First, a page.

Anton Nichelini, husband to Caterina Nichelini and father of 12, stood only 5-foot-6 when he built his winery in Chiles Valley. But, in terms of history, it isn’t the size of the man, it’s the impression he makes on the land.

As forebear of the Nichelini family and founder of the Nichelini Winery, Anton’s imprint is nothing short of a crater. Nichelini vineyards were harvested and Nichelini wine was made for the 122nd consecutive year this year, extending its claim as the longest family-owned continuously operated winery in the Napa Valley. Nichelini is second in California in that particular niche to only Wente Vineyards in Livermore, a family-owned operation in its 125th year. There are 262 family and extended family members.

“If you talk to Krug, they will tell you their winery is older. It is, but it has changed hands,” said Doug Patterson, Nichelini vice president, marketer and third-generation family member during the recent “Festa della Vandemmia” (vintage festival) held annually by the descendants of Anton and Caterina Nichelini.

The Festa celebrated the introduction of a reserve cabernet sauvignon created by Aimee Sunseri, a fifth-generation member of the Nichelini clan and its seventh family-member winemaker. A month earlier a zinfandel reserve created by Sunseri was celebrated. They are the first two reserves ever made by Nichelini.

Of the range of wines made at Nichelini, old-vine zinfandel, however, continues to be its signature wine. It is the same wine that Anton Nichelini produced from the family vineyard’s 20-acre plot more than a century ago.

“Zinfandel has been our signature wine for 122 years now and we would certainly like for it to continue to be,” said Patterson.

Swiss and Italian by heritage, Anton Nichelini worked in the magnesite and chromite mines, which are still visible on the land he homesteaded in Chiles Valley, before launching his winery. He started selling wine in 1890, and built his cellar in the same year, said Patterson.

His wine was not something he just schemed up in the cellar. He learned how to make wine shortly after coming to the U.S. from a vintner named Joshua Chauvet, alleged to be to Sonoma County what winemaking pioneers Charles Beringer and Charles Krug were to the Napa Valley.

“Chauvet worked at Buena Vista for a time and that’s where he apparently learned all about the winemaking business from Agoston Haraszthy,” said Patterson.

Haraszthy is also credited with teaching winemaking to Beringer and Krug. Worthy of note, Haraszthy, a flamboyant individualist who proclaimed himself the “Count of Buena Vista,” met an abrupt ending in an alligator-infested river in Nicaragua in 1869.

Anton Nichelini set the bar high for the succession of heirs in his wine cellar.

Sunseri prepared herself to take over the winemaking role by earning degrees in viticulture and enology from U.C. Davis and microbiology from U.C. Santa Barbara.

“It’s kind of like a pedigree, from winemaker to winemaker,” said Patterson.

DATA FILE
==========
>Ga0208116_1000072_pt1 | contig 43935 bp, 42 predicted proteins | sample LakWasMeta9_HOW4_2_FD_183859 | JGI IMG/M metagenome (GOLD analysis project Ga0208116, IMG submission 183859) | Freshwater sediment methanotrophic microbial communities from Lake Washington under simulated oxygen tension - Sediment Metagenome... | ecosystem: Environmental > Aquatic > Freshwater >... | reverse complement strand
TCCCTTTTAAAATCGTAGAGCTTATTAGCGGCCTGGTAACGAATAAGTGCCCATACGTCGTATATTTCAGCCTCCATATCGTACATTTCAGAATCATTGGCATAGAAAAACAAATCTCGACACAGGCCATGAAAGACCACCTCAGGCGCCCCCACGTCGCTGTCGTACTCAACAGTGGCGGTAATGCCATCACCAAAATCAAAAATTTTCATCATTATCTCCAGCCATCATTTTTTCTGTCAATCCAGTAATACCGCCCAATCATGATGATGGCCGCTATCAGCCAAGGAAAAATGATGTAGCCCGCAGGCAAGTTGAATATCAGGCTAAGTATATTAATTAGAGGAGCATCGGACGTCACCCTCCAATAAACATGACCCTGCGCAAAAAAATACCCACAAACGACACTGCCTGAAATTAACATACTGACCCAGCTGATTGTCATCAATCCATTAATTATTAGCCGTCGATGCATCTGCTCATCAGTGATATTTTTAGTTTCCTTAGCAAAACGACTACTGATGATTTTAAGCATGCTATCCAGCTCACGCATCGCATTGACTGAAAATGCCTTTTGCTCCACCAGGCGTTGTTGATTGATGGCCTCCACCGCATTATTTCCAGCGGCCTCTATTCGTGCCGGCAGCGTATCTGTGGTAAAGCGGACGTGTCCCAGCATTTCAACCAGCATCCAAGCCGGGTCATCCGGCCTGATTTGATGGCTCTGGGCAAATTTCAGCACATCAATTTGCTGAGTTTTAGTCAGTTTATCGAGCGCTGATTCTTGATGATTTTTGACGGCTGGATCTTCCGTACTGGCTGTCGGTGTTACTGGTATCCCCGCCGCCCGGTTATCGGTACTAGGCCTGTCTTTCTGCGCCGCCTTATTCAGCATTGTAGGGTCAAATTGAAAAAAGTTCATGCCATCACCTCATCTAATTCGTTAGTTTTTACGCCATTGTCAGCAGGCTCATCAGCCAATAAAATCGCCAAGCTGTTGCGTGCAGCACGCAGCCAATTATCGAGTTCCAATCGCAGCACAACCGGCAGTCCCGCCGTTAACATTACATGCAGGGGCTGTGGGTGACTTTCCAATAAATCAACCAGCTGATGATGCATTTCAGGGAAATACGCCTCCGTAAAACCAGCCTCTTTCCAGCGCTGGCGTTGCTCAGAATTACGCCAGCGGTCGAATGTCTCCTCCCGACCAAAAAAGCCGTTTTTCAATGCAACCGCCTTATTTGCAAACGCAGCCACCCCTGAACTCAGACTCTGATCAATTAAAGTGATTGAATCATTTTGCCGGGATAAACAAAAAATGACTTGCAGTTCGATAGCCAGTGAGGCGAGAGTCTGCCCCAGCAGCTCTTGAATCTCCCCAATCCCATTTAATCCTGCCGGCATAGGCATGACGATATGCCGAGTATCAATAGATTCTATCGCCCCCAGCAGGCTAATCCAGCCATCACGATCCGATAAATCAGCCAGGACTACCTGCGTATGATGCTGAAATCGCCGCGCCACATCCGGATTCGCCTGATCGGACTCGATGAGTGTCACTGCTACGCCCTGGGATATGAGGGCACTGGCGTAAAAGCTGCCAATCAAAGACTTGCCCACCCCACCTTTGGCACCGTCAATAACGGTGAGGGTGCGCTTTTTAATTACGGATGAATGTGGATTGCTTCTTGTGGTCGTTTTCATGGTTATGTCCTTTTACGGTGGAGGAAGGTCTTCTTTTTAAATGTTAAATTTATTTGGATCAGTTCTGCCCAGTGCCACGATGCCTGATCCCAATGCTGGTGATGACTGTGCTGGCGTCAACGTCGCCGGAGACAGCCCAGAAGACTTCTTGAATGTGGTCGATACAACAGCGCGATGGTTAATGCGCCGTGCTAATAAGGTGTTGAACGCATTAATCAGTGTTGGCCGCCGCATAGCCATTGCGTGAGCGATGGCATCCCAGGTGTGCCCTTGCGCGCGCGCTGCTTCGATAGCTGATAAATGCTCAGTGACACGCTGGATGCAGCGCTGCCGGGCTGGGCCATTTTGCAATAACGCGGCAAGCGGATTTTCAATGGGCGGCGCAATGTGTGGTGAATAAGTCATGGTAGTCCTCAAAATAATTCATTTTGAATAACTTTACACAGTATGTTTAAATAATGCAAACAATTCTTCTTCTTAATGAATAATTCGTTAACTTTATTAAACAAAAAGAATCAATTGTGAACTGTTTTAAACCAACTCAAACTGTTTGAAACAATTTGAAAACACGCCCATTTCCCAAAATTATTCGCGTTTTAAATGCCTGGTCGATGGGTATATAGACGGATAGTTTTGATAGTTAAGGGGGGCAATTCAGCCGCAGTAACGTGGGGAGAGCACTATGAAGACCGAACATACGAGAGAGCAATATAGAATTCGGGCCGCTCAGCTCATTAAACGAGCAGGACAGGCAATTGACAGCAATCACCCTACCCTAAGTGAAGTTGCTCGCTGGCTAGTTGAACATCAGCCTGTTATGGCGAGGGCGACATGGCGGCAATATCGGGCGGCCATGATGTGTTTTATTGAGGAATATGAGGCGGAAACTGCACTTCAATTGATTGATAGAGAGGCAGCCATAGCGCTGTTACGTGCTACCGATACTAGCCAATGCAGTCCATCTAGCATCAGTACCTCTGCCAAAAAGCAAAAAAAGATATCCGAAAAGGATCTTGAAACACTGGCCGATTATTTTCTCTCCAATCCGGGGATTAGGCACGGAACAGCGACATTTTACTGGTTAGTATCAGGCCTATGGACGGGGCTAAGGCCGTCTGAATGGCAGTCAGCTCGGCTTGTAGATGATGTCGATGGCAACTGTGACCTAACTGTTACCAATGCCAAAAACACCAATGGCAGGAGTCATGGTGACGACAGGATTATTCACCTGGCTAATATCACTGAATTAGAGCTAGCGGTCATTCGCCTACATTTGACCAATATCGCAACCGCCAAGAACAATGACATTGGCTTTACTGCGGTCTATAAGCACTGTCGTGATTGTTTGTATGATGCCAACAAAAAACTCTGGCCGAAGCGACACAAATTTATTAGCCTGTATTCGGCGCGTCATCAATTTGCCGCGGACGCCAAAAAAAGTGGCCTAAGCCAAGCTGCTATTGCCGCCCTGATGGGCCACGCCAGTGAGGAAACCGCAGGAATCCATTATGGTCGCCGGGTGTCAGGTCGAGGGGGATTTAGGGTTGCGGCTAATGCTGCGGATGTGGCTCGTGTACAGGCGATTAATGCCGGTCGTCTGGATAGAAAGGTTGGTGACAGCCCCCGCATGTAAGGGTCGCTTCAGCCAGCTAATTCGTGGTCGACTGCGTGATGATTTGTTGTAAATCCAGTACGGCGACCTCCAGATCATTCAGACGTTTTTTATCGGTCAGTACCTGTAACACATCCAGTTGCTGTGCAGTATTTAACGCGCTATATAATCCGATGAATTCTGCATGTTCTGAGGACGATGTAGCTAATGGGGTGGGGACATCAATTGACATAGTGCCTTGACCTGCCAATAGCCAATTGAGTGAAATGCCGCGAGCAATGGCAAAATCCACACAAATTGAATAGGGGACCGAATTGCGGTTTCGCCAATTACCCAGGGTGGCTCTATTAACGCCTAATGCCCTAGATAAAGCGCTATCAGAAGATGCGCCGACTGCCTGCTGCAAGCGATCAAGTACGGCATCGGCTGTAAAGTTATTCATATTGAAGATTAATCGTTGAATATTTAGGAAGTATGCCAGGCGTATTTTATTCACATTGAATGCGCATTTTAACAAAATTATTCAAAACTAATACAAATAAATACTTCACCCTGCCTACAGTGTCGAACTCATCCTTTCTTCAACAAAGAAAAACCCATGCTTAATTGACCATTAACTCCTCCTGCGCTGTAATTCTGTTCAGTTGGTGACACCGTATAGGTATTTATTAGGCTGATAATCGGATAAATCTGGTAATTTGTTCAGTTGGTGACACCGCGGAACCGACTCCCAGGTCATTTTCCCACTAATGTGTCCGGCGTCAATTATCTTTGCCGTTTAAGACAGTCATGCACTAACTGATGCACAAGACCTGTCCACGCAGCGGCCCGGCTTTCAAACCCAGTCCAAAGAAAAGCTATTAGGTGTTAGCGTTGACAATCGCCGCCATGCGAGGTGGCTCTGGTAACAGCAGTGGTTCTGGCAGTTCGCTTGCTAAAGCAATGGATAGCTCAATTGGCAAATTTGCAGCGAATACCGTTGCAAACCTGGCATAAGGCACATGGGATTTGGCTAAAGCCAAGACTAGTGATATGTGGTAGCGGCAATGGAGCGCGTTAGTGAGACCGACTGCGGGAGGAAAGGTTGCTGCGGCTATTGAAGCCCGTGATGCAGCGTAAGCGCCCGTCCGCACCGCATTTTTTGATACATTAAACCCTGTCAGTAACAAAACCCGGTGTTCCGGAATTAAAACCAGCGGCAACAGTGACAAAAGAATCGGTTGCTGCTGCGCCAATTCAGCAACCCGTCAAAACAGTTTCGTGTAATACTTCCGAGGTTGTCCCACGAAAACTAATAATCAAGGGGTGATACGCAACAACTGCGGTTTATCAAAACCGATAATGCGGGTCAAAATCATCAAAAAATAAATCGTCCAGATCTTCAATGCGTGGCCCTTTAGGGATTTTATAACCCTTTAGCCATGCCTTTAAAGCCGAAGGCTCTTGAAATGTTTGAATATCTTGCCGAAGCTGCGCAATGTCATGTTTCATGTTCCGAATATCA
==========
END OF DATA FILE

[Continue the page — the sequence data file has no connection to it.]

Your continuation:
“Our main objective continues to be to produce wine from grapes that grow very well in the Chiles Valley district,” he added, “but we’re also working to have a place in history.”

There is, in fact, a committee of family members, headed by 89-year-old Dorothy Hoffman, intent on securing that place. One component of their work is in preserving the one-room 14-by-14 foot cabin that was Anton and Caterina’s first home — as well home as to the first four of their 12 children. Looking at what remains of the cabin, it boggles the mind to think about how they all lived there.

“Anton took five years to get the improvements on the land done so that when he finished he would get ‘patent,’ which was a homestead deed to the land,” said Patterson.

The cabin was built to specifications required to obtain the patent. Patterson said that at the time the Nichelinis built it there were two identical cabins built by nearby homesteaders. But both burned to the ground.

“Consequently, the Napa County Historical Society thinks the cabin on this property is the only one of its kind left in the county,” Patterson added. “If that’s true, we go beyond the family in our history.”

In addition to restoring the cabin, a stone wall along the road has been built where an original wall fell down after being shaken over the years by truck vibrations along Sage Canyon Road. A plaque with Anton and Caterina’s names on it has been mounted in the wall.

The house that Anton built in 1895, which serves as the winery has been recognized as both a national and state historic site.

Today, the Nichelini property is 540 acres. There are 13 blocks of vines, 12 named for the children born to Anton and Caterina, the 13th for Anton, himself.

That the Nichelinis made wine for this long is a phenomenon when considering that the Napa Valley was not always wine country. According to Patterson, the attrition rate of bonded wineries was such that by 1965 only 24 of 168 operative wineries in 1934 remained.

Even an arrest by Prohibition officers couldn’t stop Anton Nichelini.

“He was a heck of a dynamo for a little bitty guy,” said Patterson.

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